When you think about transferring data, you think about either WiFi or Bluetooth (or infrared if you’re old like me). But a team at the University of Washington have found a way to transfer small amounts of information through the human body rather than over the air.
As the researchers put it in their paper, the human holds two devices - one in each hand. And using the low-frequency electromagnetic transmissions generated by the touch pad of a laptop or a fingerprint sensor, they can use that to transfer small amounts of data.
That unlocks fascinating opportunities both figuratively and literally - you could unlock car doors and smart homes with this small amount of electricity.
That means a new level of security beyond bluetooth locks.
And while you’re not going to be transferring full movies anytime soon (scientists were able to get a data rate of 50 bits per second with laptop touch pads and 25 bits with fingerprint sensors), this is still an incredible achievement.
A car that rises up to drive over traffic… Sounds like a dream, right? Well, it is I’m afraid. While the Hum Rider is a real car, it’s simply a marketing stunt for Verizon.
Sex toys have taken another step forward with the Flashlight Launch - a masturbation machine that takes all the manual arm work out of reaching climax.
Snapchat story clones are cropping up everywhere in Facebook-owned apps and it’s not necessary. Would you ever want to post the same story across four different platforms? Or course not.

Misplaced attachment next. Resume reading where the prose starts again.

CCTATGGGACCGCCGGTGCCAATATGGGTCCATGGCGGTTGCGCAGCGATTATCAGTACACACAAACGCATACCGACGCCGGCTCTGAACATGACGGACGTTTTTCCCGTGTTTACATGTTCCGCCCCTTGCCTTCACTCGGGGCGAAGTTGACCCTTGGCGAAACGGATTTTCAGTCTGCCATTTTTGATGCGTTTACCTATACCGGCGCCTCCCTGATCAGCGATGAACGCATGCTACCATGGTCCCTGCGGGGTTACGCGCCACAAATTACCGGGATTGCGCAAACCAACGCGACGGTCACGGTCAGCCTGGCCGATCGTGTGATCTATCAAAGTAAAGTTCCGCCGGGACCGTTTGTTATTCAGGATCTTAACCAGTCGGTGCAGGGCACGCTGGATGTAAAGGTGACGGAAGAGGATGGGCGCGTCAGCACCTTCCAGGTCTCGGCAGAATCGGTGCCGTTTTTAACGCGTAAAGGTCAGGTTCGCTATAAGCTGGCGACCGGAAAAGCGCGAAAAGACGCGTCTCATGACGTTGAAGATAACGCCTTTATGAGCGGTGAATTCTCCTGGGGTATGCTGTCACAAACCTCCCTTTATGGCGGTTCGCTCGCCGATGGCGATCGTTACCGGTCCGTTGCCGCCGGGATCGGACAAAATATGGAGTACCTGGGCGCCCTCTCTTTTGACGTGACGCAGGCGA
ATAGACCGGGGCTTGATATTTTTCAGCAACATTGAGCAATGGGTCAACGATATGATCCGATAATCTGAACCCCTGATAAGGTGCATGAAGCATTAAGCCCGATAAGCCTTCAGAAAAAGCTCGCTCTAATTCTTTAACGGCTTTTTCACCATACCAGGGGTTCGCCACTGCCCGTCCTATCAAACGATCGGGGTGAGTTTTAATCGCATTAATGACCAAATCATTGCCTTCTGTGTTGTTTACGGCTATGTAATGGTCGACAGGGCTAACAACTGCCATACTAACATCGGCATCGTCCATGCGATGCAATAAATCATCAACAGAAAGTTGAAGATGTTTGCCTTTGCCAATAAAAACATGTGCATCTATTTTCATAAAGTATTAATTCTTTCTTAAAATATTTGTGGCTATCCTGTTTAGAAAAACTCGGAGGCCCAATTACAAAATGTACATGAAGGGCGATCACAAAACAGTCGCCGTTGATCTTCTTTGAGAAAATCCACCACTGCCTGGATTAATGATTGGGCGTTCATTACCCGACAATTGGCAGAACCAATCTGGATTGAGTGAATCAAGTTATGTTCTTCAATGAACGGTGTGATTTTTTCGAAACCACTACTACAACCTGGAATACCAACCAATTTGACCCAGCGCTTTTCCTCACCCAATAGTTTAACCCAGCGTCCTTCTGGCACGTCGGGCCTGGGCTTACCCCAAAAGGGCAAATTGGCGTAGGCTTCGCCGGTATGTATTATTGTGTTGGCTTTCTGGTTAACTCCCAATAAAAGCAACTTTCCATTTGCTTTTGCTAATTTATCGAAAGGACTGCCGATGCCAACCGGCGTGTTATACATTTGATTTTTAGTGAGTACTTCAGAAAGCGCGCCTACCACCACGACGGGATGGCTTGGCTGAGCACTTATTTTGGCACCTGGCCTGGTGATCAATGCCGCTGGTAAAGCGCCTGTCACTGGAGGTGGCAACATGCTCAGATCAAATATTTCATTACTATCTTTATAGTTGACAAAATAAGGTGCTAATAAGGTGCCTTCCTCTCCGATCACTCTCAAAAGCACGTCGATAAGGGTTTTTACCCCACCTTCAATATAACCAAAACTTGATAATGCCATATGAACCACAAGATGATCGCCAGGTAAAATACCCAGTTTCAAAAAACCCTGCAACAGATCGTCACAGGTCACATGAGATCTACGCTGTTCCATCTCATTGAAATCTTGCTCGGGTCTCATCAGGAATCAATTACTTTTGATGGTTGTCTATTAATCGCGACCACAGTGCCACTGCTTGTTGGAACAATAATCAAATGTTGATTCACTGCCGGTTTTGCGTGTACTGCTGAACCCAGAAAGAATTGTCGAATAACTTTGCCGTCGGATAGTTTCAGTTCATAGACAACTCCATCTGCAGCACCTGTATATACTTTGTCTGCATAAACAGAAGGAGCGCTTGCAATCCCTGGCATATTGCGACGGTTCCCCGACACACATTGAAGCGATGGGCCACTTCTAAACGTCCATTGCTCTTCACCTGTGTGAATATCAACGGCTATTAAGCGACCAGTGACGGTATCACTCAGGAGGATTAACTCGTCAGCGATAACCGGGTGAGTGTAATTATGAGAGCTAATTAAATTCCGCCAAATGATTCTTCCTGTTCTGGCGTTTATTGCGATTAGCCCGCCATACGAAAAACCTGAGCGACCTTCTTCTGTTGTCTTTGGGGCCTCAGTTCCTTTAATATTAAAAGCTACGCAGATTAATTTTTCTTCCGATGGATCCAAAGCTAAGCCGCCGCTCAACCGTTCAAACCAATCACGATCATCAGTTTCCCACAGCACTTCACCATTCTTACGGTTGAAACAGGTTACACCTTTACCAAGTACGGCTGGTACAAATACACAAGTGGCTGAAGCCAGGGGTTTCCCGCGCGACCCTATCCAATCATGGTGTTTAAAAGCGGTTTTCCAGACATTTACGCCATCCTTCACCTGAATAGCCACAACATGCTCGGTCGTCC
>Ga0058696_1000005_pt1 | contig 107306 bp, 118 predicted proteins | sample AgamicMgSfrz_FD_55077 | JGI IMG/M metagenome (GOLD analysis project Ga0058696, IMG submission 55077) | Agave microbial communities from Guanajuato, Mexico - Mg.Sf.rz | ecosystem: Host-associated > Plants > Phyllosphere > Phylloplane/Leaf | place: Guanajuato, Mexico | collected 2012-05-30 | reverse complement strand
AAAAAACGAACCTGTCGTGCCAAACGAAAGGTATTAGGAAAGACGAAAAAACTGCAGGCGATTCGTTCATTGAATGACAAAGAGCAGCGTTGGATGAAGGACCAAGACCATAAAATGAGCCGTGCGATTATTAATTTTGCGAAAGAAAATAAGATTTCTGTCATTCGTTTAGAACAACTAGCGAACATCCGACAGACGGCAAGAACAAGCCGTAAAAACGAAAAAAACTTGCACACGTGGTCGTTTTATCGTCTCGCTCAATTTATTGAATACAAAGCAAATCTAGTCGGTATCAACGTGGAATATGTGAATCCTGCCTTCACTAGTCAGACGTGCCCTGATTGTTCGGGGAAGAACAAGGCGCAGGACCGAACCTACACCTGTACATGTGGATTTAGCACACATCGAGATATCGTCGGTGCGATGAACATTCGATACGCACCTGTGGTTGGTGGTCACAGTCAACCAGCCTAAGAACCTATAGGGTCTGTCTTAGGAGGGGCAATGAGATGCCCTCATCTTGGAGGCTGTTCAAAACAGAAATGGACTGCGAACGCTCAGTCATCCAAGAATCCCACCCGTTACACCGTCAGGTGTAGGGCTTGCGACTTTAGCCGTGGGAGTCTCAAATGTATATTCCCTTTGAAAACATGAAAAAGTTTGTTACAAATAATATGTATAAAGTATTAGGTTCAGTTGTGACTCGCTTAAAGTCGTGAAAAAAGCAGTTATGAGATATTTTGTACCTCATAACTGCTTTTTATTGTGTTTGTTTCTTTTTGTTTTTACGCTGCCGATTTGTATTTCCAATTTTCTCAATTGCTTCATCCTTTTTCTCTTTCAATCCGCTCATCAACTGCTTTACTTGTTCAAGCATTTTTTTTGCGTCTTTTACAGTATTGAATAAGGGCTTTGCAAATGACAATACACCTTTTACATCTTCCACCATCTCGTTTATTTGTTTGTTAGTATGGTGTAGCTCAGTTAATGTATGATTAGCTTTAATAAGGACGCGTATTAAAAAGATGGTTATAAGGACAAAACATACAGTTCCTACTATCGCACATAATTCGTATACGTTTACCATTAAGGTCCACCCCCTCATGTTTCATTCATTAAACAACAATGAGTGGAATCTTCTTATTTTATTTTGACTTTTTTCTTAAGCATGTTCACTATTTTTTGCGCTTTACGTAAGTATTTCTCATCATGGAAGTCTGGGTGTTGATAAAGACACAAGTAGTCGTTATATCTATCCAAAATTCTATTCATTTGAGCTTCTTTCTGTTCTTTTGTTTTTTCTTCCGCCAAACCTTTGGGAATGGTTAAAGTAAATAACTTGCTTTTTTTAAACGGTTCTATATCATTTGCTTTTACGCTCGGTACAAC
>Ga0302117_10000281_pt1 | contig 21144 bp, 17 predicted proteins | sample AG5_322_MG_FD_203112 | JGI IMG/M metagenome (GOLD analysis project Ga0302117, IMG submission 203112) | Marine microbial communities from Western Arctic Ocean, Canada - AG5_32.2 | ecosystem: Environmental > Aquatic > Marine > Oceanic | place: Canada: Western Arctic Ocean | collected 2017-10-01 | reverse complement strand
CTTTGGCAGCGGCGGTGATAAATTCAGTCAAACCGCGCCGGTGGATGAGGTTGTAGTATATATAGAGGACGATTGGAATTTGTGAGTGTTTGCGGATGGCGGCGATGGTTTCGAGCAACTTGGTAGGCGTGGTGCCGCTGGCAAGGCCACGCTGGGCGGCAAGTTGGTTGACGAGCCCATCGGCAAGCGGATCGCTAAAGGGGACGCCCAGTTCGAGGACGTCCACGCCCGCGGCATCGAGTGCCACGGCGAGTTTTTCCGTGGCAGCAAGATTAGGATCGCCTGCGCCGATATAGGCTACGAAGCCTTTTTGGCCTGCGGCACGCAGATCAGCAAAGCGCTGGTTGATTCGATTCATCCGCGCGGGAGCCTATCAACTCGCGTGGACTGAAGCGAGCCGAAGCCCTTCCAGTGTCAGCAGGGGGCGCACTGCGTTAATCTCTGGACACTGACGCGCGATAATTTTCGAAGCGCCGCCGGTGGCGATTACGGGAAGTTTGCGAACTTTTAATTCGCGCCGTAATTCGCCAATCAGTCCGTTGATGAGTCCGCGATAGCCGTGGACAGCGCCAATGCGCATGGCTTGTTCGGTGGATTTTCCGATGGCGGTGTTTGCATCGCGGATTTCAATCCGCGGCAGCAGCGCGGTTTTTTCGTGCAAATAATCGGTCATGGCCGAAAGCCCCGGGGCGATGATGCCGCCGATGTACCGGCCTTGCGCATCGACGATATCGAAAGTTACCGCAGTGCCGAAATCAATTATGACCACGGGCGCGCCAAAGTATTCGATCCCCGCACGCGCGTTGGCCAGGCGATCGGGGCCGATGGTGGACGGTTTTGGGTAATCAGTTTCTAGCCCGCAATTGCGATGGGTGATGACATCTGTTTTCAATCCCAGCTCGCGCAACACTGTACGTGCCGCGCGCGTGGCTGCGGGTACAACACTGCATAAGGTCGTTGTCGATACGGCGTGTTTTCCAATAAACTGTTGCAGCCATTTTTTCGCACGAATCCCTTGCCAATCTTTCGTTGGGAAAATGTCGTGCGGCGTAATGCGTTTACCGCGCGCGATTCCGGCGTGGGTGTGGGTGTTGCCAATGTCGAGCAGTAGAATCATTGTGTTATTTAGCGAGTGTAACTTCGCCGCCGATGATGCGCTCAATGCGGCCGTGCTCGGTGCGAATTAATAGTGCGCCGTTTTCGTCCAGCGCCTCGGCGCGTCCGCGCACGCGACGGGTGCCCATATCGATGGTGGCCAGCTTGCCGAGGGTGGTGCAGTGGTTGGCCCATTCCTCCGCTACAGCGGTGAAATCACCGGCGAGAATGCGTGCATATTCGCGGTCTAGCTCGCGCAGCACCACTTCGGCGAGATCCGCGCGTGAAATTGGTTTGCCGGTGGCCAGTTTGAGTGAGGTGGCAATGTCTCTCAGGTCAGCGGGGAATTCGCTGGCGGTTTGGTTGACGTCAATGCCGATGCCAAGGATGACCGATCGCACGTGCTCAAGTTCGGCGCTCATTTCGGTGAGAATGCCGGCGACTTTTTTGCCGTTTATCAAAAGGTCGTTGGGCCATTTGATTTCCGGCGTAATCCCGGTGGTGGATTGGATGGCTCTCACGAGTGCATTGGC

What is the future of wearables? I went to The Wearable Technology Show and found out - writing for BBC Science Focus magazine.
Forget everything you knew about smart homes and the Legend of Zelda… One particular fan has managed to create a home automation system that is controlled by playing the Ocarina.
Following the instant success of Pokémon GO in summer 2016, rumours began that developer Niantic was working on another game – simply named Harry Potter GO. This is fake news, so please stop sharing it.
A team of researchers have done something incredible yet terrifying - using sound waves to hack a smartphone, using a method that could be used to theoretically control any technology with an accelerometer.
I get it - the headline sounds terrifying. But Switzerland’s EPFL has just invented a medical masterpiece that could help to reinvent robotic healthcare. These gelatinous machines could soon be crawling around your insides and performing operations.
A study has found that violent video games have zero long-term effects on a person’s empathy, no matter how little or how much they play.
I am the Founder and Editor-in-chief of New Rising Media. You can follow me on Twitter @MrJasonEngland.